—WE WERE GOOD, WE WERE GOLD, KINDA DREAM THAT CAN’T BE SOLD
EVERTHING’S CHANGING / Chelsea Stickle
Mom says everyone dies, even ghosts meet an end eventually. Change is the only constant. But we’ve been in this tub for hours and nothing’s changed.
Dad says mushrooms are connected, that they communicate through an underground network. Kill one and another will rise in its place.
Gretchen whispers the word undying like she’s found her answer.
It was like when a high school teacher tried embarrassing me into feeling better about myself.
But then thinking wasn’t a problem anymore. My head lolled off and rolled away, smooth like a honeydew.
I felt exposed. I’d been holding myself together with paperclips and a prayer for the last eight months. I was becoming strange.
Through a girl’s open window, she told her problems to the moon and stars. No one loved her enough. Her friends replaced her. Her parents ignored her.
Sometimes you’re stuck to the place you died. The side of the road can be boring as fuck. But the more you detach from the life you once knew, the more you can move around. Overhearing conversations about pointless shit becomes fascinating.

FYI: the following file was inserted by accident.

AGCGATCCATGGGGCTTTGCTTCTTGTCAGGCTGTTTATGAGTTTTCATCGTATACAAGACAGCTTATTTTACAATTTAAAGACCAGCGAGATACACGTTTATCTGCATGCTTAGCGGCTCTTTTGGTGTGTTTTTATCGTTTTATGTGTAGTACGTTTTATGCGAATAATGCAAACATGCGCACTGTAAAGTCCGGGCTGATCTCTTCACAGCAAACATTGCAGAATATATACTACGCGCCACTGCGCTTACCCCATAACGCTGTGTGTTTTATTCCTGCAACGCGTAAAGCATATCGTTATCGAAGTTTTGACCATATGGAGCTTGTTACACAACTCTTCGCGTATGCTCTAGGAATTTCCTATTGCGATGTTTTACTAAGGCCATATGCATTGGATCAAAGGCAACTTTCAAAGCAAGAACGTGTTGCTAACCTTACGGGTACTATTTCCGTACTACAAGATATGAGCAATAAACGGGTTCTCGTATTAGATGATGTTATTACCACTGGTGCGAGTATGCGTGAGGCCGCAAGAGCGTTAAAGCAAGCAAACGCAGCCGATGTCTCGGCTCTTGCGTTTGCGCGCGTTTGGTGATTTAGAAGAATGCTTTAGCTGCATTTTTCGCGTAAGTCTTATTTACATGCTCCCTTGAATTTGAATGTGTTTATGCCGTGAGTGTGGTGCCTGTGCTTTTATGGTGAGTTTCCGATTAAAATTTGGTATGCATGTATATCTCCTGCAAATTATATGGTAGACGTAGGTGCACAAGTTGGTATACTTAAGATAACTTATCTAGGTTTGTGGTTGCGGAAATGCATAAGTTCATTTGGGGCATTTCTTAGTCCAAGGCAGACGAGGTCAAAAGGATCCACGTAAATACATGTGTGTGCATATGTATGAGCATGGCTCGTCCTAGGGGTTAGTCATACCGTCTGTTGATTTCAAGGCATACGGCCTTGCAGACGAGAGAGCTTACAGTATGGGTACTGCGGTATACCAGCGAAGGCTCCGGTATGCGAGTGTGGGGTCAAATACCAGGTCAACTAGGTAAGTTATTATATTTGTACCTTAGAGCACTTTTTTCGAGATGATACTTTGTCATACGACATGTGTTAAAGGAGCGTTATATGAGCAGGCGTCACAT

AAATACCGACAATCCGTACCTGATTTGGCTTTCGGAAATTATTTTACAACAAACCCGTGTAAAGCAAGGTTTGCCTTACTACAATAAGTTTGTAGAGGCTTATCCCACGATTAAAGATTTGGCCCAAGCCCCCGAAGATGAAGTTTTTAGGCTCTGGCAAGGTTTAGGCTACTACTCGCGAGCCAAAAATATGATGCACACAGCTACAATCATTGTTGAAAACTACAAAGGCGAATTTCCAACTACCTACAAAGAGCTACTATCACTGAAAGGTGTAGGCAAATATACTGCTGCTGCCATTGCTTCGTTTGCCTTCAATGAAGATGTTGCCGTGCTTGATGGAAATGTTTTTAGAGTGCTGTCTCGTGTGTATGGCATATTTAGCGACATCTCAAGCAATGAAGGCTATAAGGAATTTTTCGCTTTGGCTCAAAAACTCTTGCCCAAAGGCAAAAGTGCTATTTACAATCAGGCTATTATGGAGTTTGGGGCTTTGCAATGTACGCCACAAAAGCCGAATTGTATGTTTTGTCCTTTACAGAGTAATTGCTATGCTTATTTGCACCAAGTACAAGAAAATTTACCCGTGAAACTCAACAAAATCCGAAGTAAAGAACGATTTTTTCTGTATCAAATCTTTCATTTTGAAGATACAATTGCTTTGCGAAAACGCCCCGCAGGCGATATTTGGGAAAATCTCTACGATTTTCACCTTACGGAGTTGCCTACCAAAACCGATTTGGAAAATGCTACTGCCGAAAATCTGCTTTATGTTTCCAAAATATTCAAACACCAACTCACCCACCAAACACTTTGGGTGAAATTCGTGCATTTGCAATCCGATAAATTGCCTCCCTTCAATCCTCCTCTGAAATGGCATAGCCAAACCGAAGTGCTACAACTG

It’s stagnant ghosts who become poltergeists.
Only the daughter can see the outline where her skin should end. The clunky chunks where smoothness should reign.
The nutcrackers had gone rabid.
Watching people talk about you like you’re not there is maddening.
I wondered briefly where we would sleep tonight. Whether I had anything to wear tomorrow.
Sometimes objects found a second life if you kept them around, and that unexpected life could be even more rewarding.
Since everyone refused responsibility for the catastrophic circumstances they lived in, the whole thing was chalked up to bad luck.
Now that she was paying attention, she saw all sorts of people from her past.
The drunk raccoons are at it again. They know Wednesday is trash day, so the party’s always Tuesday night.
Everyone scrambled to remove the bullshit of their lives from garages.
When my mother screams at me, I can’t hear anything else.
I wish I could back an live the other life without you.
After he left her there, she assumed the worst was over, and she’d survived.
When men decide what to do with you, there’s not much you can do. They crush women like you for breakfast.
Everyone heard about the girl whose body grew sharp objects. She cut off the finger of the boy who touched her without asking. It was legendary
There is a town at the edge of things where women hold in their screams. So they die young: high blood pressure, heart attacks, strokes, cancer.
Their mouths covered in white dust, their eyes on the road, always searching for a place that doesn’t exist.
Up close it was a brown boulder. The kind you’d push up a hill for eternity because you pissed off a god. As I touched its rough, pock-marked exterior, I remembered that the moon was only bright white because it reflected the sun. Without that, it was just a big rock. The only thing that made it special was what he’d taken from it.
“it’s time,” I said “Lasso the moon or let it go.”